As the Latitude isn’t meant to be a gaming machine or portable workstation, that’s acceptable, but those purchasing systems for a CAD designer to use should be aware that 3D rendering isn’t a strong point with this hardware.
One area that especially impressed us was the display, as the 1,920 x 1,280 resolution panel has very good viewing angles and color representation. We don’t often see laptops that have 100% sRGB coverage, and 78% AdobeRGB isn’t bad either.
Here’s how the Dell Latitude 7200 performed in our suite of benchmark tests:
Passmark CPU: 8,243
CPU-Z: 462 (single-thread); 2,269 (multi-thread)
Geekbench: 4,913 (single-core); 13,287 (multi-core); 22,083 (compute)
CrystalDiskMark: 1,639 MBps (read); 1,458 MBps (write)
Atto: 1,451 MBps (read, 256mb); 1,549 MBps (write, 256mb)
Windows Experience Index: 6.6
The screen isn’t so wonderful that it would be suitable for anyone working professionally with color, but it's much better than a typical laptop, and this enhances the overall user experience.
The benchmark results present an accurate assessment of the various strengths and weaknesses of Intel’s 8th-generation Core i5 products.
From a processing platform perspective, this is probably more powerful than it needs to be for general use or even heavy Office 365 tasks.
The M.2 NVMe SSD is quicker than a SATA drive by a factor of three, even if the speeds we benchmarked aren’t especially wonderful for NVMe technology. The latest drives operate at double those scores (or more), but they don’t come in the M.2 form factor that Dell used in this design.
What these benchmarks don’t reveal is how tired a GPU solution Intel is still using on its latest CPUs, with graphics technology which is way behind when compared to contemporary rival offerings.
The inclusion of dual Thunderbolt 3 ports allows this system to drive two monitors in addition to the laptop screen itself. But being realistic, Intel’s 620 GPU can’t drive 4K output smoothly on a single screen, and even triple 1080p resolution is likely to encounter performance issues.
Intel’s failure to address this problem and the lower power efficiency of its graphics subsystem is becoming an issue. Also, the imbalance between the CPU and the GPU is noticeable when using software that employs 3D rendering or direct compute calls.
Making a machine this thin with a CPU as powerful as the Intel Core i5-8365U (or better) was always going to have a detrimental impact on battery life.
In our testing, this hybrid didn’t reach three hours when given continuous tasks to perform. Therefore, it is highly unlikely to make it through a working day almost irrespective of how lightly it gets used.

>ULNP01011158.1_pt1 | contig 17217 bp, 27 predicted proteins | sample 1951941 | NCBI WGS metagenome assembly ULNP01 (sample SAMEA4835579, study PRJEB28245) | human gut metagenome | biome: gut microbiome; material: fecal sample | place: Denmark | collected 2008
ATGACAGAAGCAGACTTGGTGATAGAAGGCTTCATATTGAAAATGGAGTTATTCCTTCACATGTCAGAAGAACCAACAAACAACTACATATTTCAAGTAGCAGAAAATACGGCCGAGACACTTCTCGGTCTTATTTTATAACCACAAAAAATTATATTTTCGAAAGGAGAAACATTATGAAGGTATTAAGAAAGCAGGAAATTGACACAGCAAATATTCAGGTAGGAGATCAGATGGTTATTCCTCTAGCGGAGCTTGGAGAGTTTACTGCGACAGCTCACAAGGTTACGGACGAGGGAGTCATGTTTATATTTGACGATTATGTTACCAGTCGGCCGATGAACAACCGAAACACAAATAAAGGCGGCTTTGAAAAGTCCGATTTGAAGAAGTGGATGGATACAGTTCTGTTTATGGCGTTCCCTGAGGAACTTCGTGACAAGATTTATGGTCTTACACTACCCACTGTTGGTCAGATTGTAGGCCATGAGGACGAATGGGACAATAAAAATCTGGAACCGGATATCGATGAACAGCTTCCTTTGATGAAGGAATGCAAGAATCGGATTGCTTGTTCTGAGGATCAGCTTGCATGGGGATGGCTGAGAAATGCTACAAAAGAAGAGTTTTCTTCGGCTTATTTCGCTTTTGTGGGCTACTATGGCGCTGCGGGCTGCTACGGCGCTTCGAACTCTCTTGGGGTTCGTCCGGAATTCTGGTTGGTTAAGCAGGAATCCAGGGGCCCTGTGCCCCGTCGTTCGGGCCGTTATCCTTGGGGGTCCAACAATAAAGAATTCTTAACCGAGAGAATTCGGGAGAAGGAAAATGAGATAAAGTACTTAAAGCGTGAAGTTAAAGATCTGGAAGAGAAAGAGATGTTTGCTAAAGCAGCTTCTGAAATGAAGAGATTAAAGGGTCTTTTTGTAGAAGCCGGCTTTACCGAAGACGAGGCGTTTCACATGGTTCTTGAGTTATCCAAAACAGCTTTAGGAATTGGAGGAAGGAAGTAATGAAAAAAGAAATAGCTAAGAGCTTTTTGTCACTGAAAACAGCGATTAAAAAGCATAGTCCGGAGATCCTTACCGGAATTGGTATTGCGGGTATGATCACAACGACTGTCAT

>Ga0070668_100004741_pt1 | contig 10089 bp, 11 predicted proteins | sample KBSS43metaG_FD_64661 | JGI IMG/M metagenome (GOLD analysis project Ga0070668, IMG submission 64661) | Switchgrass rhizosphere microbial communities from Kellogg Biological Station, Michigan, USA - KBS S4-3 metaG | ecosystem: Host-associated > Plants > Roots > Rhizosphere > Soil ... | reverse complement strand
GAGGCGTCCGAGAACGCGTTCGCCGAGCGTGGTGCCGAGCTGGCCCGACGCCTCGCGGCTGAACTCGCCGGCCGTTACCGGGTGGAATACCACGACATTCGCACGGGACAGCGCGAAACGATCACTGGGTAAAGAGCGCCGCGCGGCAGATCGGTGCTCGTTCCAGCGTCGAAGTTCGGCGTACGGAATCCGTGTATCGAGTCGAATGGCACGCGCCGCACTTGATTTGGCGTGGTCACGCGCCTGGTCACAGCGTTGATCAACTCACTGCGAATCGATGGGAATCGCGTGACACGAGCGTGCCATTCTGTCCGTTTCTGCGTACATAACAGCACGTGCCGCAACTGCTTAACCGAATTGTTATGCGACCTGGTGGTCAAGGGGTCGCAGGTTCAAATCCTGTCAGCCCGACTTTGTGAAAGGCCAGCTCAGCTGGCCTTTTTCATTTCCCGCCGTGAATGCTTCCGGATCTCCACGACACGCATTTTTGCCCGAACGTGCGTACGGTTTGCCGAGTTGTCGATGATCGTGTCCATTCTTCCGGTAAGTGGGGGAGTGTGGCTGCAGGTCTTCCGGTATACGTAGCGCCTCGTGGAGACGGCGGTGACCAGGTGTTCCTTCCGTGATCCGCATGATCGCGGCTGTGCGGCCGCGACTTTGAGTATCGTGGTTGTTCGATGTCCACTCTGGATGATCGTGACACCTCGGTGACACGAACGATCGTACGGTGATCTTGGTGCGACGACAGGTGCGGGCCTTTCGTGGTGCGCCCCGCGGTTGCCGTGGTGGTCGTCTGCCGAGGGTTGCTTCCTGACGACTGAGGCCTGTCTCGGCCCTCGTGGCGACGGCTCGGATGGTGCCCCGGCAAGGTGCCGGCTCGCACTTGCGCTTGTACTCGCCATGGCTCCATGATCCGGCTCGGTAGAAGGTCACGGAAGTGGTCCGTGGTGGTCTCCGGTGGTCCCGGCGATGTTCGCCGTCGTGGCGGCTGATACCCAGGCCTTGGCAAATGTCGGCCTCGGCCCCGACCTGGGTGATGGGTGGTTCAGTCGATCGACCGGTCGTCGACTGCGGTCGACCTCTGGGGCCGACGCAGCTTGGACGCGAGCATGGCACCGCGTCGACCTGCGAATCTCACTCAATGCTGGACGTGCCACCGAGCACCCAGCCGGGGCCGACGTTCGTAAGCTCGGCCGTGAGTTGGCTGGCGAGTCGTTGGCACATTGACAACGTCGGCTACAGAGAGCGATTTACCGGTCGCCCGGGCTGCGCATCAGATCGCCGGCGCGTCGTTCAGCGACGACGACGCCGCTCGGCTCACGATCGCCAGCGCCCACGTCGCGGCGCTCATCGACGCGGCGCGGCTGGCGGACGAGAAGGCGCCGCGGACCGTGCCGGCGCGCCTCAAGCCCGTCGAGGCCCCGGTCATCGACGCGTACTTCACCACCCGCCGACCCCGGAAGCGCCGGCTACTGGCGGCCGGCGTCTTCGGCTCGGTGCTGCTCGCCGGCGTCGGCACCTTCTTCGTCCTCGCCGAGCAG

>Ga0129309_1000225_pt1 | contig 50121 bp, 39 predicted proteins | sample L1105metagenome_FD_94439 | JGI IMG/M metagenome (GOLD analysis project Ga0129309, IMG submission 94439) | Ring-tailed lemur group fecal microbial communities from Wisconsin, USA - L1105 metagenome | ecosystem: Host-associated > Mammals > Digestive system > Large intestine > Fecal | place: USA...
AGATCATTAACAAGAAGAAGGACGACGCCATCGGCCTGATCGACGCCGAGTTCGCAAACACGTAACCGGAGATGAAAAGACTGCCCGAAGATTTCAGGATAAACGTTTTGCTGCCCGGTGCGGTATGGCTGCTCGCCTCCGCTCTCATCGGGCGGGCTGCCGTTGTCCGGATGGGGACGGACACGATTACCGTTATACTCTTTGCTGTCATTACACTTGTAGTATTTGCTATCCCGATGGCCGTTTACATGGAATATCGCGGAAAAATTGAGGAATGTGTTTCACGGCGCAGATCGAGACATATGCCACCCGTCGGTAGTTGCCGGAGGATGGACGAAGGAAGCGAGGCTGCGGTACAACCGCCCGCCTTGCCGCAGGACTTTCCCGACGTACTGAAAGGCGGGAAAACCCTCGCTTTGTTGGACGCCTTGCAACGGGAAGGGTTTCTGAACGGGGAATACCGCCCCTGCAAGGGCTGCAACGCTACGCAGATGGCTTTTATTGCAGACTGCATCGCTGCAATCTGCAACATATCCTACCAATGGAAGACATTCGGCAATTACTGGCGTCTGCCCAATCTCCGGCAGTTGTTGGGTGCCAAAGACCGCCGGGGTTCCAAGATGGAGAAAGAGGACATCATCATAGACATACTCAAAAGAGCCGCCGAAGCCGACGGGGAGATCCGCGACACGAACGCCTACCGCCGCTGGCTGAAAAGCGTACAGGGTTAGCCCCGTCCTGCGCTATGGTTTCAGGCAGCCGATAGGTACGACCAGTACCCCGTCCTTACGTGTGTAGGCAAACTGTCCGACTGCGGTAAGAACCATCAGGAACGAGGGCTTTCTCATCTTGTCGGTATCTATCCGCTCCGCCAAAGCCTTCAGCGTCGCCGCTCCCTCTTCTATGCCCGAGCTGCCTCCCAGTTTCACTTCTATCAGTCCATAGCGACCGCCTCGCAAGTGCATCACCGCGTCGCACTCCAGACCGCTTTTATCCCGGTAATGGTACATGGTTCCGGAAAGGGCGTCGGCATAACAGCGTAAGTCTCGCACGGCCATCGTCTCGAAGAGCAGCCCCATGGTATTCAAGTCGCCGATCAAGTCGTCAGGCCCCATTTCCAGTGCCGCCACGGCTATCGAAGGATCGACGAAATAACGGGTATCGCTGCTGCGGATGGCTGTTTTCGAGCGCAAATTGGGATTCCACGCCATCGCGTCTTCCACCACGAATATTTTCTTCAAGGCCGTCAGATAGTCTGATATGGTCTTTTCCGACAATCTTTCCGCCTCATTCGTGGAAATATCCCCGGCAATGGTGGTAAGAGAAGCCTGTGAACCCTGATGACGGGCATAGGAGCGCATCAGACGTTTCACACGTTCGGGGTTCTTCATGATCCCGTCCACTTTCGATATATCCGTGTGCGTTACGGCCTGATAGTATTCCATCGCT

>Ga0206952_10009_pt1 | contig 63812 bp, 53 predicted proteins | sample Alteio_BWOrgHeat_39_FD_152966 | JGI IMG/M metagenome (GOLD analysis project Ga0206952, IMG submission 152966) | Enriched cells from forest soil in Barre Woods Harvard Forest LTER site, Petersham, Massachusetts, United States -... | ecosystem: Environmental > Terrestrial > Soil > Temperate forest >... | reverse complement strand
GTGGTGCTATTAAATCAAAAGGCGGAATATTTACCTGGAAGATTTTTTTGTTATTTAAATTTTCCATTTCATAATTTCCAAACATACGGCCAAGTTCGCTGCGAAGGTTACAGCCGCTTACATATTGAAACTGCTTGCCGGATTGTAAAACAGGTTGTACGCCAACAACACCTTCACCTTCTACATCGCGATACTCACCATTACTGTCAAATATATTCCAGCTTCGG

The only positive thing we can say about the dual-cell 38Whr battery is that it supports express charging to make even a brief connection to the mains worthwhile.
Those needing to spend the whole working day away from civilization should invest in a Type-C rechargeable power pack to avoid running out of power.
One issue that might also impact those away from the office is the mobile comms, or rather the lack of LTE on the microSim in the US. Including mobile broadband is a very useful feature, but only if it works globally.
Initially glossing over the questionable use of Windows as a tablet platform, the Dell 7200 series packs the latest Intel chips in a svelte and refined package, serving them up in a machine that pays more than a nod to the Microsoft Surface.
There are only two catches here, and they’re the same ones that all other 2-in-1 makers experience when they use these latest Intel chips in their products.
A mismatch has grown between the CPU and GPU performance on offer, where the CPU could drive a much better graphics subsystem but is bottlenecked by older technology.
The second problem is that the thin form factor of a tablet computer doesn’t allow for a big battery, and Windows isn’t as power-efficient as Android or iOS when used in this context.
Where an Apple iPad or Android tablet would easily work all day, this machine is exhausted after only a few short hours.
Arguably, if Dell hadn’t tried so hard to ape the Microsoft Surface, the company could have avoided including most of the weaknesses of that design along with the better aspects.
The key competitors for the Latitude 7200 are the Lenovo Thinkpad X1 Carbon, HP EliteBook x360 1030 G3 and the Microsoft Surface Pro 6.
Of these, the Carbon has a better spec at the same price, a larger display and a bigger battery. The EliteBook x360 is cheaper, has a proper keyboard and a larger screen.
Microsoft’s Surface Pro 6 uses the previous generation Intel silicon, charges extra for the Type Cover, and with the amount of memory and storage in the review model would cost more than the 7200.
Out of these machines, the HP is the most practical and more cost-effective, but it isn’t as portable as the Dell 7200 or the Surface. One mark against Microsoft here is that recent upgrades to Windows 10 caused problems with Surface’s wireless hardware, embarrassingly.
What none of these machines offer, except maybe the HP, is a viable replacement for a laptop with an integrated mechanical keyboard.
The keyboard cover on the Latitude 7200 works well enough, but it isn’t something you would want to use for, say, writing a long report.
These are portable systems for jotting the odd note or surfing the internet, and compared with a Chromebook, they are jolly expensive tools for that purpose.
The Dell Latitude 7200 is an odd 2-in-1 system that appears to address a very niche market for those who want a Windows tablet, but are generally close to a power source and Wi-Fi.
In achieving the goal of being like the Surface Pro, too many compromises have been made in terms of the practical side of this equation, much like the machine Dell aims to better.
After the initial positive vibes that such a lavishly engineered device might inspire in an owner, the limitations of using this machine might not take long to dampen the user’s enthusiasm. And the inability to make any memory upgrades or easily increase the internal storage capacity could also reduce its long-term appeal.
Dell needs to stop trying to make a better Surface and concentrate on exactly what business customers most require, and we’d argue that such a machine wouldn’t look much like this.